This article was written by William Peck.
Quite some time ago I attended a gala fund-raiser for the Vermont Symphony Orchestra at the Eastside restaurant.
In addition to the good eats, pleasant company and a live instrumental ensemble, a “silent auction” was held.
Items up for bidding ranged from a shrink-wrapped set of shiny new screw drivers donated by the Pick and Shovel, on up to a truly spectacular quilt sewn by somebody by the name of Carolyn Ferrara.
Well, I already had a few trusted screw drivers….but the quilt…that quilt… had my attention.
A large, queen-size quilt, the squares featuring violins, cellos, and french horns and trumpets as well as silhouettes of Beethoven, Schubert, and Mozart, it was calling out to me, a classical music enthusiast.
The intricate whorls of stitchery that make a quilt a quilt were of the highest quality.
So, with a hand on the quilt, I looked over to my wife and raised an eyebrow.
She nodded and I submitted my generous bid. At the end of the evening we walked out the door with the folded quilt tucked under my arm.
We have it hanging in our family room, a prized possession.
Fast forward to just a few years ago when I became a staffing member of the MAC, (short for Memphremagog Arts Collaborative), I acquainted myself with the works of the many talented artists and artisans who display their creations there.
Tucked in among the paintings, pottery, and jewelry was a colorful, eye-catching display of table runners, place mats and quilts crafted by one Carolyn Ferrara.
Just who is she?
Here’s what I have learned:
Carolyn was raised in New Jersey, just a town or two over from my own home town. She traveled to the mid-west to earn her degree in education and then back to the east coast to work at inner city schools in New York.
Eventually, married, she found her way to Vermont (good move for both of us..) and for the last half-century has resided in Westfield.
There she raised a family and had a long, satisfying career as a teacher in the nearby public schools.
About twenty years ago she was introduced to the world of quilting through a close friend, herself an expert, whom Carolyn regards as her mentor.
Involvement with classes and clubs served to increase her skill and to draw her into the local community of quilters.
She used her nascent skills first and fittingly to sew baby quilts for little ones in the family.
She became a denizen of the fabric stores in the area, invested in some pretty fancy sewing machines, and set up shop in her basement.
Many, many quilts later, pretty well all of her extended family have a quilt or two.
Carolyn tells me that she often finds her inspiration in nature.
Much time is spent conceiving and deciding upon the design for a new quilt, and more time sorting through bolts of fabric, searching for colors and patterns that jive with her inspiration.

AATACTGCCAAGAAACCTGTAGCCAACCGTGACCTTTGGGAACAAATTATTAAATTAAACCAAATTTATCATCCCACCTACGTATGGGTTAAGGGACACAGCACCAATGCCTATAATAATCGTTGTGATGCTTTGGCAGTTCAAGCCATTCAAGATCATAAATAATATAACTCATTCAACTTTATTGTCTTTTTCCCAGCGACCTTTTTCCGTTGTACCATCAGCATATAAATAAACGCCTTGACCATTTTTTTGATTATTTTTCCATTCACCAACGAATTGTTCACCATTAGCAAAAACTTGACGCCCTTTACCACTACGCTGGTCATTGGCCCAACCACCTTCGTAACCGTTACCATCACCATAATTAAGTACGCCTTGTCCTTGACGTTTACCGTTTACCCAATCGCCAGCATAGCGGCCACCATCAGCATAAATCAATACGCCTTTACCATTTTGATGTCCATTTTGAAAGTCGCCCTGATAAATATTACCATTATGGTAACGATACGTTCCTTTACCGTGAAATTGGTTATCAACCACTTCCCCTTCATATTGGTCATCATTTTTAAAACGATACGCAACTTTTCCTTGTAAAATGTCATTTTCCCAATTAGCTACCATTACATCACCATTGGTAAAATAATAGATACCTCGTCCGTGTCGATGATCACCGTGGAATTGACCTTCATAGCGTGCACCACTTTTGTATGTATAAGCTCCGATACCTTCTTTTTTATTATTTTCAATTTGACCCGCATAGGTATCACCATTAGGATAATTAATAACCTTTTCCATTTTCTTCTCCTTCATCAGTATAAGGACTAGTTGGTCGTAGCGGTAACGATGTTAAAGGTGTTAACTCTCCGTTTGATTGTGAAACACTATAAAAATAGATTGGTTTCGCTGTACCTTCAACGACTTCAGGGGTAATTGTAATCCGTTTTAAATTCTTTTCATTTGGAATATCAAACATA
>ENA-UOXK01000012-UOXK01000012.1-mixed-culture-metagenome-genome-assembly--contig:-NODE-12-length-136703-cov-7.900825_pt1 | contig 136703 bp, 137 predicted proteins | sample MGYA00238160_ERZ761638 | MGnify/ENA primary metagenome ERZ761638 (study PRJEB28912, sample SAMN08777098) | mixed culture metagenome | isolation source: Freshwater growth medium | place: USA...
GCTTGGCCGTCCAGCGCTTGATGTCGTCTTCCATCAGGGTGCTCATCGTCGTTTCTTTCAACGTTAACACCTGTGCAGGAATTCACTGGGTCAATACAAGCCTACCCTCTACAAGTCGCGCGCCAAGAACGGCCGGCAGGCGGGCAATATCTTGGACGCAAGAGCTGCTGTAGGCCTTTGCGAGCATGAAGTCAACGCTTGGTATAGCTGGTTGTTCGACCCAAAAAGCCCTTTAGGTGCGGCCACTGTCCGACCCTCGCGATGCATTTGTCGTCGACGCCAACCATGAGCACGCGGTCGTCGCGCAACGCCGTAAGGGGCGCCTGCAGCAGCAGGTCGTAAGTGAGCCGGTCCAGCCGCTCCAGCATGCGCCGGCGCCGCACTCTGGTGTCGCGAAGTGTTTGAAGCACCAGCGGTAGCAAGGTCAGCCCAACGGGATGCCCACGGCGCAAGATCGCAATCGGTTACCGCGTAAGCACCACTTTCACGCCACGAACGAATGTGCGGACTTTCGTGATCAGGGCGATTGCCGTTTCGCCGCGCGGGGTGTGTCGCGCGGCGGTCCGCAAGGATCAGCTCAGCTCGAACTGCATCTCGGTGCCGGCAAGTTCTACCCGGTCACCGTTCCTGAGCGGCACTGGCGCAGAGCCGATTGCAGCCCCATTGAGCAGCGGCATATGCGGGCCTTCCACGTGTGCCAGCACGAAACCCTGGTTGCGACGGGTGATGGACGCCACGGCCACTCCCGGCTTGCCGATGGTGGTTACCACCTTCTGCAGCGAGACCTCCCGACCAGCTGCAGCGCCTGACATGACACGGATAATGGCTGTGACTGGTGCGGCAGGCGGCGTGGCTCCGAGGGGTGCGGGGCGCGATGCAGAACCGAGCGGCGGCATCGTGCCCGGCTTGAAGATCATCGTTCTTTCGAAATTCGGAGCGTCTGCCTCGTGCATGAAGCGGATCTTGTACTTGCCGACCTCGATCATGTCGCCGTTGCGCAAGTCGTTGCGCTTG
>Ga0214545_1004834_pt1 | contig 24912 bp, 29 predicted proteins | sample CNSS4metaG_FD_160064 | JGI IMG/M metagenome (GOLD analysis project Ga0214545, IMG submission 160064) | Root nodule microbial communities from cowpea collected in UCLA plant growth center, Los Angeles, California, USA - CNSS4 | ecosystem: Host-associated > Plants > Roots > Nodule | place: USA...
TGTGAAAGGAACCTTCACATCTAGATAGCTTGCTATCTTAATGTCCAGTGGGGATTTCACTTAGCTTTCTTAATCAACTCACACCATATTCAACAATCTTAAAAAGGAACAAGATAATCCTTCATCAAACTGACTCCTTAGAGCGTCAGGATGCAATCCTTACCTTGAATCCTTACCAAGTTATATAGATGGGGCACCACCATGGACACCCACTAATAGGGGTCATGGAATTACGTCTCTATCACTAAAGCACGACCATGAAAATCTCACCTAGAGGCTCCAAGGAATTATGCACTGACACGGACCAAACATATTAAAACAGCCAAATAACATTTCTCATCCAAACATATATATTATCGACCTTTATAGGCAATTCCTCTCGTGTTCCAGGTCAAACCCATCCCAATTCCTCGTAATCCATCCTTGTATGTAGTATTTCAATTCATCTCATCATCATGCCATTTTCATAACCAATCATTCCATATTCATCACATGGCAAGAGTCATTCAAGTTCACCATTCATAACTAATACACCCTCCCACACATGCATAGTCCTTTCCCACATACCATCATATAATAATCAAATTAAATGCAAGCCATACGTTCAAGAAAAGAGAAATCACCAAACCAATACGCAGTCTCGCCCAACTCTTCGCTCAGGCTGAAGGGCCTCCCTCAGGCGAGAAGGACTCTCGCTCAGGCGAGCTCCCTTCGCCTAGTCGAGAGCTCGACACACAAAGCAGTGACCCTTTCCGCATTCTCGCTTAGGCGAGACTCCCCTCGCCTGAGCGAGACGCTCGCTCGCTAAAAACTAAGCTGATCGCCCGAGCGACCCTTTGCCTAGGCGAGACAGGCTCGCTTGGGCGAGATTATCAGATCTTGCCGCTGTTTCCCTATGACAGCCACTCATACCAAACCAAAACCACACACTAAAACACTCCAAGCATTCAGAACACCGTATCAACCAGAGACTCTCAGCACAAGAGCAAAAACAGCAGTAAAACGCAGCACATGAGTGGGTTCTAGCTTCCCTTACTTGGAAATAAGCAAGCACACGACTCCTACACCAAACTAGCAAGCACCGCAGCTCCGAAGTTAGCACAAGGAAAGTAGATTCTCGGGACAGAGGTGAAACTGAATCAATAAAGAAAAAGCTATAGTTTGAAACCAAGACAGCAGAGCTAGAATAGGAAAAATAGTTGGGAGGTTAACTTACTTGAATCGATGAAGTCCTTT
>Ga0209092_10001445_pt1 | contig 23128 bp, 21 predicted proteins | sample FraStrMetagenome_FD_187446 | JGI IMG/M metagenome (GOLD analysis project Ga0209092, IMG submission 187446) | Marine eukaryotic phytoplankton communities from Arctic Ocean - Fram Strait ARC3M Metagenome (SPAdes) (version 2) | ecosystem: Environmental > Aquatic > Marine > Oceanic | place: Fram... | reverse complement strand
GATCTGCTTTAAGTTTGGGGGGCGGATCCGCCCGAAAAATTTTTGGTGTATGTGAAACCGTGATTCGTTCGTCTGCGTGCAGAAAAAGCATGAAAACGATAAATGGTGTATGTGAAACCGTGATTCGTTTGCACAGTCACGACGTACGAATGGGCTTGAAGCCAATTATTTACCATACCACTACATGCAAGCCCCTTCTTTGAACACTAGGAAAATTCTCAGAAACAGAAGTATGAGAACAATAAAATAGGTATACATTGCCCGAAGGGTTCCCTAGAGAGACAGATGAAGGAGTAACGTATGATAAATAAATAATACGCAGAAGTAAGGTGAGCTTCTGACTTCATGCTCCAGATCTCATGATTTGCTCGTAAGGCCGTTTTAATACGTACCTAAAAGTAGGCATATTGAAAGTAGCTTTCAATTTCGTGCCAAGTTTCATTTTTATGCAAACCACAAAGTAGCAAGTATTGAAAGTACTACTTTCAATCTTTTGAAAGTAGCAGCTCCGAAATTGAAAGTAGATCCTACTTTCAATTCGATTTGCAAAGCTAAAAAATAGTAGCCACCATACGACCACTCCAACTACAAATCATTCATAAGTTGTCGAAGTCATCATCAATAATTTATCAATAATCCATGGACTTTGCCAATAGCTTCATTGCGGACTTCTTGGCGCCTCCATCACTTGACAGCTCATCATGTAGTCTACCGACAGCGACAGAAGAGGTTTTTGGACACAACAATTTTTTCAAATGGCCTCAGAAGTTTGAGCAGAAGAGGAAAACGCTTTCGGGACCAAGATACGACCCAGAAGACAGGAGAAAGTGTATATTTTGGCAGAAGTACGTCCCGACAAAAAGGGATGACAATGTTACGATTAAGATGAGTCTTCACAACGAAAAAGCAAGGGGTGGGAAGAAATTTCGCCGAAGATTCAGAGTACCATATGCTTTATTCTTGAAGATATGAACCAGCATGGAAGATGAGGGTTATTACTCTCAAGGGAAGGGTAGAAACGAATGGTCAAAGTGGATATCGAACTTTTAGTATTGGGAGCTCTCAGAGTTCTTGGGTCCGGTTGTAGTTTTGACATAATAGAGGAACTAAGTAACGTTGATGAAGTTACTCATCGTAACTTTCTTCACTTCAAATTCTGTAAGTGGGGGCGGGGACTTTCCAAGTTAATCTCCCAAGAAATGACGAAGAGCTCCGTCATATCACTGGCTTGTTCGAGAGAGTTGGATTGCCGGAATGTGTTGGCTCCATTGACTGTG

There follows the exacting process of cutting the individual blocks of the quilt which are spread out on the floor for shuffling, rearranging and a final look-see before being sewn together and united to the batting and backing.
Lastly applied is the intricate, swirly quilting stitchery that distinguishes a fine quilt from a mere blanket or comforter.
Carolyn displays and sells her quilts and table runners at the MAC gallery on Main Street in Newport. However, she allows that she’s not in it for the money.
Rather she states that she simply enjoys being a part of the quilting community and that quilting has become her passion.
She says, “Quilting not only challenges my creative ability, but finishing a project gives me a great sense of satisfaction and accomplishment”
Do you ever age? I swear you look even younger than the last time I saw you.
Mrs. Ferrara was my elementary music teacher and later in life when my children were in elem. & middle school, she was their teacher & my coworker. Even then I found myself calling her Mrs. Ferrara. She has always been talented & creative beyond words. She has given to this community for years and years, always admired by all that know & meet her & always at the top of her game whatever she is doing!
Doctor Peck, this is an excellent & informative article. I didn’t know until now that the art work, made by local artisan’s at the Mac Center could be purchased.
Dr. Peck is another person I respect & admire beyond words. He is another person whom has given to this community & besides being a dr. he is also an artist. I’ve seen in his photographs of what his artistic eye sees.
It’s hard for me to call him by anything but Doctor Peck.
He delivered my last two babies. One in 1982 & the last in 1986. Yes, i’m 3 years shy of being a senior citizen, yet I still admire & respect the people in my life i’ve met a long the way, that have touched my life in different ways like Dr. Peck & Mrs. Ferrara. People like both of you, should always be addressed in a way that portrays that.